# Homework Help: Polarization of Coaxial Cable with Compound Dielectric

1. Mar 3, 2010

### sportfreak801

1. The problem statement, all variables and given/known data
A coaxial cable of circular cross section has a compound dielectric. The inner conductor has an outside radius $a$, which is surrounded by a dielectric sheath of dielectric constant $K_1$ and of outer radius $b$. Next comes another dielectric sheath of dielectric constant $K_2$ and outer radius $c$. The outer conducting shell has an inner radius $c$. If a potential difference $\varphi_0$ is imposed between the conductors, calculate the polarization at each point in the two dielectric media.

2. Relevant equations

$$D = \epsilon_0 E + P$$

$$\epsilon_1 = K_1\epsilon_0 \epsilon_2 = K_2\epsilon_0$$

$$\oint D\cdot nda = Q_e$$

3. The attempt at a solution
$$\oint D\cdot nda = Q_e$$

$$D\oint da = Q_e$$

$$D(2\pi rl) = Q_e$$

$$D = \frac{\lambda}{2r\pi}$$

The potential from a to b over the first dielectric $K_1$

$$\Delta\varphi_1 = D\frac{a_1}{\epsilon_1}$$

$$a_1 = \pi(b^2 - a^2)$$

$$\Delta\varphi_1 = \frac{\lambda}{r\pi}\frac{\pi(b^2 - a^2)}{\epsilon_1}$$

Lets call $\Delta\varphi_1 = \varphi_1$

$$E_1 = - \nabla\varphi_1$$

$$E_1 = -(\frac{\partial\varphi_1}{\partial r} + \frac{1}{r}\frac{\partial\varphi_1}{\partial\theta} + \frac{\partial\varphi_1}{\partial z}$$

$$E_1 = -\frac{\partial\varphi_1}{\partial r}$$

$$E_1 = -\frac{\partial}{\partial r} \frac{\lambda}{r}(\frac{b^2 - a^2}{\epsilon_1})$$

$$E_1 = -\lambda(\frac{b^2 - a^2}{\epsilon_1}) \frac{\partial}{\partial r} \frac{1}{r}$$

$$E_1 = -\lambda(\frac{b^2 - a^2}{\epsilon_1}) (\frac{-1}{r^2})$$

$$E_1 = \frac{\lambda}{r^2}(\frac{b^2 - a^2}{\epsilon_1})$$

$$P_1 = D - \epsilon_0 E_1$$

$$P_1 = \frac{\lambda}{r\pi} - \epsilon_0(\frac{\lambda}{r^2}(\frac{b^2 - a^2}{\epsilon_1}))$$

$$P_1 = \frac{\lambda}{r\pi} - \frac{\epsilon_0}{\epsilon_1}(\frac{\lambda}{r^2}(b^2 - a^2))$$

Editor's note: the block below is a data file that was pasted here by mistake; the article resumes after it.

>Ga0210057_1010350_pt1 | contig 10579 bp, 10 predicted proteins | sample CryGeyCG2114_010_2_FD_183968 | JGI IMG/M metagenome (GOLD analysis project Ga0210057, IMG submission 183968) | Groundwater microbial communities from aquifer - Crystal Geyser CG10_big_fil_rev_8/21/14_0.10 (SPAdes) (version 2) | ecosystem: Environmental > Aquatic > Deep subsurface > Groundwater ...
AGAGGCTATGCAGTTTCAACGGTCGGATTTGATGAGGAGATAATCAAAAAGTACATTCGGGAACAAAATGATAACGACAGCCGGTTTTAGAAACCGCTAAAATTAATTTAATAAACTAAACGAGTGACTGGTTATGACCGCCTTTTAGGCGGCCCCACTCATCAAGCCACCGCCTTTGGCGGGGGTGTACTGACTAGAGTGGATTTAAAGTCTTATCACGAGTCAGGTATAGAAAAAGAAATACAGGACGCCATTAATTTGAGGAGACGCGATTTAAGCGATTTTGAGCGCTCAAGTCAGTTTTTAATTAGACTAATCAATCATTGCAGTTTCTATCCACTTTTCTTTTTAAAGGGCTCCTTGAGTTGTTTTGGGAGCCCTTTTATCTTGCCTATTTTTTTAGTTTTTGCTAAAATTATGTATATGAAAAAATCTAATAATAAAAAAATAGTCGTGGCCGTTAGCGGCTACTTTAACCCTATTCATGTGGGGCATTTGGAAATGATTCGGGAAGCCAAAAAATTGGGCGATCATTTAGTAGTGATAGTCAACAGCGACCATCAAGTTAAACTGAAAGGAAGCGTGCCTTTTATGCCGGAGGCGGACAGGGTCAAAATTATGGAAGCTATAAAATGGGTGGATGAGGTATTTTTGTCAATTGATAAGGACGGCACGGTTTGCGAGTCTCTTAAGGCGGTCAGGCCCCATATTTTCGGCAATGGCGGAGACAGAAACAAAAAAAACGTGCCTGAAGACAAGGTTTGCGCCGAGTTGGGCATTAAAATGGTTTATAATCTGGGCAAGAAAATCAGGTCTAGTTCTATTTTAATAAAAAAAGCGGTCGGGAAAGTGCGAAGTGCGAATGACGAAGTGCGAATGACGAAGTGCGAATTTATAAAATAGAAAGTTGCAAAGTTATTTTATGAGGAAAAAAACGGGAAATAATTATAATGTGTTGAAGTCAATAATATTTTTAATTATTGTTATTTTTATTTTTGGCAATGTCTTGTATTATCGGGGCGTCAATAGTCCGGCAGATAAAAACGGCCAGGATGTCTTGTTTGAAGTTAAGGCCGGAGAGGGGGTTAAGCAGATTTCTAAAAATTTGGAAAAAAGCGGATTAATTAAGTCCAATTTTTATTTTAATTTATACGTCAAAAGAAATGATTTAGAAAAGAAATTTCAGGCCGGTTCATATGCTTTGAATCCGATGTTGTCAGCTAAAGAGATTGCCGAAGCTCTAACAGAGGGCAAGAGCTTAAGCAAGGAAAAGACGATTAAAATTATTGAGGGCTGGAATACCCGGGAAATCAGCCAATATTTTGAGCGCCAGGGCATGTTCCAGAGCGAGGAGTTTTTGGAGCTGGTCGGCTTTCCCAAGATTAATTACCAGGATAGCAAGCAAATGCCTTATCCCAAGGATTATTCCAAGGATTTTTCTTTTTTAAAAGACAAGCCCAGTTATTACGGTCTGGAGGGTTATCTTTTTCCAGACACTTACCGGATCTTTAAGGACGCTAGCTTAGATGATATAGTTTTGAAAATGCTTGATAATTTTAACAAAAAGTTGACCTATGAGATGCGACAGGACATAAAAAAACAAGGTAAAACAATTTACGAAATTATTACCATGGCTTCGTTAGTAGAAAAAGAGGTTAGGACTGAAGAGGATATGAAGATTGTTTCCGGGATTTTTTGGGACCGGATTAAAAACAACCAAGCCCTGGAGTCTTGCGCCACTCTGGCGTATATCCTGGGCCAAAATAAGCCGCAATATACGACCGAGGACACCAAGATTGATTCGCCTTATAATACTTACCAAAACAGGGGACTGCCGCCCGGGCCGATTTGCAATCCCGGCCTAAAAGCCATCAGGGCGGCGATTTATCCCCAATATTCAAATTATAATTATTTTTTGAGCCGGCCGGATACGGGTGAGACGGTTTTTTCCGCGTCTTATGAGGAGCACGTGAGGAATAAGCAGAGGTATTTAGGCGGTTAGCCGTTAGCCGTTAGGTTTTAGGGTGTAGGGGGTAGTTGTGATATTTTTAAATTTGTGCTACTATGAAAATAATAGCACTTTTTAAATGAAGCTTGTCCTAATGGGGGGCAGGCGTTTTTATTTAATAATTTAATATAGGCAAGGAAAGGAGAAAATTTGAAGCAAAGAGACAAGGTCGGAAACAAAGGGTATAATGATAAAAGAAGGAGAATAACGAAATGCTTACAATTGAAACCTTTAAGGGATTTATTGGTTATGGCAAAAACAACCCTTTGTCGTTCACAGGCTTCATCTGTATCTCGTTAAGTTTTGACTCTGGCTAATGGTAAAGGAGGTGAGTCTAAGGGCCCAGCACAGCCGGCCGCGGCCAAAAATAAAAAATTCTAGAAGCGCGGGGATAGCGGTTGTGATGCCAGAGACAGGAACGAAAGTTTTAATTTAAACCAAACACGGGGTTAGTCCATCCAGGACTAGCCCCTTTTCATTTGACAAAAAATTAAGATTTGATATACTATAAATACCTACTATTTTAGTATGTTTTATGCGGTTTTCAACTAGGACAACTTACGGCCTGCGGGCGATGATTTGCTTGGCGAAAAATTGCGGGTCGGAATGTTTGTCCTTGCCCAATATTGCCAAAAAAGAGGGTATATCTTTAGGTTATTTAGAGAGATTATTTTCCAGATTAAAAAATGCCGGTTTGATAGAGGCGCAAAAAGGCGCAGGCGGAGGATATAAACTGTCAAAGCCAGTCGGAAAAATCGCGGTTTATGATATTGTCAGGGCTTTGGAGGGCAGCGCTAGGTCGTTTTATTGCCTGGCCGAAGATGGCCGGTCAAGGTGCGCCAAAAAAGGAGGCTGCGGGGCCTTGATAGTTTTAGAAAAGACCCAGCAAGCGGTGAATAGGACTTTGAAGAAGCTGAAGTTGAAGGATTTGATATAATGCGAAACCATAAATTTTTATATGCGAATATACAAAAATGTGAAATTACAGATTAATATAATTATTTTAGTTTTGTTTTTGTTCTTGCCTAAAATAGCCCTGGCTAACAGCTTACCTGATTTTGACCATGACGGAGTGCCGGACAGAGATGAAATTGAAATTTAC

$$P_1 = \frac{\lambda}{r\pi} - \frac{\lambda}{K_1 r^2} (b^2 - a^2)$$

$$P_1 = \frac{\lambda}{r} (\frac{1}{\pi} - \frac{b^2 - a^2}{K_1 r})$$

However, this does not seem correct since $\lambda$ is not given in this problem. Any help would be greatly appreciated. Thanks in advance.

2. Mar 4, 2010

### sportfreak801

$$\oint D\cdot nda = Q_e$$

$$D\oint da = Q_e$$

$$D(2\pi rl) = Q_e$$

$$D = \frac{\lambda}{2r\pi}$$

$$E_1 = \frac{D}{\epsilon_1} = \frac{\lambda}{2r\pi \epsilon_1}$$

The potential from a to b over the first dielectric

$$\Delta\varphi_1 = E_1 (b - a)$$

$$\Delta\varphi_1 = \frac{\lambda (b-a)}{2r\pi \epsilon_1}$$

The potential from b to c over the second dielectric

$$\Delta\varphi_2 = \frac{\lambda (c-b)}{2r\pi\epsilon_1}$$

$$\varphi_0 = \Delta\varphi_1 + \Delta\varphi_2$$

$$\varphi_0 = \frac{\lambda (b-a)}{2r\pi \epsilon_1} + \frac{\lambda (c-b)}{2r\pi \epsilon_2}$$

$$\varphi_0 = \frac{\lambda}{2r\pi}(\frac{b-a}{\epsilon_1} + \frac{c-b}{\epsilon_2})$$

$$\lambda = \frac{\varphi_0 2r\pi}{(\frac{b-a}{\epsilon_1} + \frac{c-b}{\epsilon_2})}$$

$$E_1 = \frac{1}{2r\pi\epsilon_1} ( \frac{\varphi_0 2r\pi}{(\frac{b-a}{\epsilon_1} + \frac{c-b}{\epsilon_2})})$$

$$E_1 = \frac{1}{\epsilon_1}(\frac{\varphi_0}{(\frac{b-a}{\epsilon_1} + \frac{c-b}{\epsilon_2})})$$

$$P_1 = \chi_1 E_1$$

$$P_1 = (\frac{K_1 - 1}{K_1})(\frac{\varphi_0}{(\frac{b-a}{\epsilon_1} + \frac{c-b}{\epsilon_2})})$$

Does this make sense? Any help would be greatly appreciated. Thanks in advance.